• The first goal in our strategic plan is to engage all Iowans with access to research-based education and information. When Iowans are engaged with us, they are fully involved in our vision and mission as we work together to solve today’s problems and prepare for a thriving future.
  • The second goal is to build capacity for council members, faculty, staff and volunteers. We need to keep developing and honing our skills and abilities, so we can continue to address Iowans’ changing needs.
  • The third goal is to enhance our efforts in programming, operations and staffing to reach diverse and underrepresented populations. We want our faculty, staff, students and everyone we serve to know they are welcomed, supported and valued. We are dedicated to serving all Iowans.

Our strategic plan aligns with Iowa State’s strategic plan and sets the framework for what we do. It also gives us something to report against. ISU Extension and Outreach is a dynamic organization of dedicated people who love the work they do. Together we can build a strong Iowa.

Improved Service Delivery

Our Human Resources transition to Improved Service Delivery begins today. The first few days will be new for everyone, so please be patient, professional and polite. We will get through this transition and we will build new working relationships with the members of the Pine Team assigned to ISU Extension and Outreach.

Field specialists and county staff may be asking how this impacts them. Probably very little, but if you ever called Kaela Black or Jessica Stolee with HR questions, you will have a new contact. Although she isn’t our daily contact, we still have a connection to Jessica, who now is senior HR partner for the Pine team, serving ISU Extension and Outreach as well as the College of Agriculture and Life Sciences. However, we say good-bye to Kaela, who now is the HR partner serving the College of Human Sciences and Office of the Vice President for Research.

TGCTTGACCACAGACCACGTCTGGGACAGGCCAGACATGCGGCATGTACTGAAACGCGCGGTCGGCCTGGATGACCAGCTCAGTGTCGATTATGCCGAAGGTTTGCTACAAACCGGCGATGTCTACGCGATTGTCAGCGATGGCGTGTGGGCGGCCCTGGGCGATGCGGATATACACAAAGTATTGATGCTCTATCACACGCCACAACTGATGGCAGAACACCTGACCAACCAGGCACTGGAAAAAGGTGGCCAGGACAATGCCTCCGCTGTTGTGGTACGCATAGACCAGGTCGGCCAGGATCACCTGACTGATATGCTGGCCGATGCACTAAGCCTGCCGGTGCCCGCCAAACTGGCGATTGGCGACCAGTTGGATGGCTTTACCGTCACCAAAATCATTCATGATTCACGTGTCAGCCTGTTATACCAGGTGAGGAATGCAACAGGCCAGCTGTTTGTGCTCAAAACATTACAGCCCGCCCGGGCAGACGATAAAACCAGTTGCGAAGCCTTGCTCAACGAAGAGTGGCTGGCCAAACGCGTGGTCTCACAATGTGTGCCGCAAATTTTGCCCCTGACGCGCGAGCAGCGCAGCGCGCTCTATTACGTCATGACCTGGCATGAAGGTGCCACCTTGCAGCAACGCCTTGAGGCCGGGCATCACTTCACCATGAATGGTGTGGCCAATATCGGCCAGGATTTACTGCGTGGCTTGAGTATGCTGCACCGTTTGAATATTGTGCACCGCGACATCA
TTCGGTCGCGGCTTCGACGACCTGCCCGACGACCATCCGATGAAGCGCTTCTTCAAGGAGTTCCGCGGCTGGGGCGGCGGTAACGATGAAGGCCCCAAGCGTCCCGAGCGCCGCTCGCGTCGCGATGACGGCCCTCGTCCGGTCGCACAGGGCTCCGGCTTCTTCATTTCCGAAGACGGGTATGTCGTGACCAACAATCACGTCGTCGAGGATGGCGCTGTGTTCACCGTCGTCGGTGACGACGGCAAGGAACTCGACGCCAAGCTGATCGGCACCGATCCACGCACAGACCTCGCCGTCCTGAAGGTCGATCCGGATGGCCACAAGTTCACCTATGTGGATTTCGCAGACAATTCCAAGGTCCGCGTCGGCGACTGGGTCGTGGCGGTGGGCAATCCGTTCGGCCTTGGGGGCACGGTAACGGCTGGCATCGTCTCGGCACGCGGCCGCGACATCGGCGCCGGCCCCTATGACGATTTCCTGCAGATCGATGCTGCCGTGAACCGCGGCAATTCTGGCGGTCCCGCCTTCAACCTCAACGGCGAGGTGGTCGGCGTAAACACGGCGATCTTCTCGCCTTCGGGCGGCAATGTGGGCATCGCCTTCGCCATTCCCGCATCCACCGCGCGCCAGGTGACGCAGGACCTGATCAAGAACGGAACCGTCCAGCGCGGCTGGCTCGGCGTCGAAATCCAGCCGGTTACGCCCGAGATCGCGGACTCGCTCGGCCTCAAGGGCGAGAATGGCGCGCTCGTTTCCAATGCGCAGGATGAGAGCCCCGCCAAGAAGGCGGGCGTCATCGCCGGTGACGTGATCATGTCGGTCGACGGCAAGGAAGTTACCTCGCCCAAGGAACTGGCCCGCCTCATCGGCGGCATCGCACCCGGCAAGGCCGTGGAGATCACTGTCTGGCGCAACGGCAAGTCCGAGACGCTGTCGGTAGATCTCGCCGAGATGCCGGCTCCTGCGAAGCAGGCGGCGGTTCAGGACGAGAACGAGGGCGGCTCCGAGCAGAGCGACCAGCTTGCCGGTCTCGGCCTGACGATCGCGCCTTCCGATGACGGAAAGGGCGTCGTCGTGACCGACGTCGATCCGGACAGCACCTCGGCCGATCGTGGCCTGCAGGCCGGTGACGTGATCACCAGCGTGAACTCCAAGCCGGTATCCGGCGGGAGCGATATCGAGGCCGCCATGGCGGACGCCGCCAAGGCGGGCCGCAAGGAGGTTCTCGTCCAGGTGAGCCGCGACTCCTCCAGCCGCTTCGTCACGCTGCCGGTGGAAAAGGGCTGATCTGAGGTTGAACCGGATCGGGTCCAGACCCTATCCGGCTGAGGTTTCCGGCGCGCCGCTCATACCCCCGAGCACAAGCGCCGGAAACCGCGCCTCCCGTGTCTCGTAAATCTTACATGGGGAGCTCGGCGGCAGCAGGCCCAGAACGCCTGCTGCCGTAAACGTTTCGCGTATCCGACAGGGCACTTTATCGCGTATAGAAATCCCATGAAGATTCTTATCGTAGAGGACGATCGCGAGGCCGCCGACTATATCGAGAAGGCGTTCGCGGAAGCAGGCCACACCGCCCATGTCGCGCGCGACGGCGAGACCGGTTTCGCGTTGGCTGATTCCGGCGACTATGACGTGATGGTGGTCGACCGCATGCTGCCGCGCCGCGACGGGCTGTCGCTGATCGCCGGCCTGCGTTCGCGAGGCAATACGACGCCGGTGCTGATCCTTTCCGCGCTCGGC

You now may begin working with our new HR contacts:

  • Brad Kerr, HR partner (bkerr@iastate.edu, 515-294-1482), is here to work with and help ISU’s leaders succeed.
  • Malissa Tritsch, HR coordinator, (tritschm@iastate.edu, 515-294-3283) is the first point of contact and local HR representative for supervisors or employees.
  • Betsy Happe, recruitment specialist (betsykh@iastate.edu, 515-294-8646), is here to streamline the staff hiring process and get us the right talent for staff and post doc positions.
  • Recruitment specialist Jamie Wilson will begin July 12.

Review this ISD-HR document to learn more about the responsibilities of each of these new HR roles. If you have questions or comments about human resources service delivery, send them to hr_delivery@iastate.edu.

More notes

  • On June 27 I sent all extension staff a message about Workday (Subject: Workday and ISD Extension Need to Know). Your head probably is still spinning from all the details, announcements and attachments. But do keep the information where you can easily find it and refer to it often as you get used to the new system. Watch for a Workday email in your inbox on July 2. It will provide the link and sign-in instructions.
  • Congratulations to our eAccessibility team, who received the Team Excellence Award from the National Extension Technology Community at the 2019 NETC conference last week. The award honors outstanding effort, encourages workplace creativity and innovation, and celebrates the achievements of extension information technology professionals. The award confirms what we already know: Our eAccessibility Team is a national leader in bringing extension resources into compliance with digital accessibility rules, regulations and best practices.
  • I hope that you take time during the Fourth of July holiday to relax with family and friends and to celebrate our nation’s birthday. Be careful around any fireworks you may be lighting or watching and have a happy Fourth of July.

— John D. Lawrence
Iowa State University Vice President for Extension and Outreach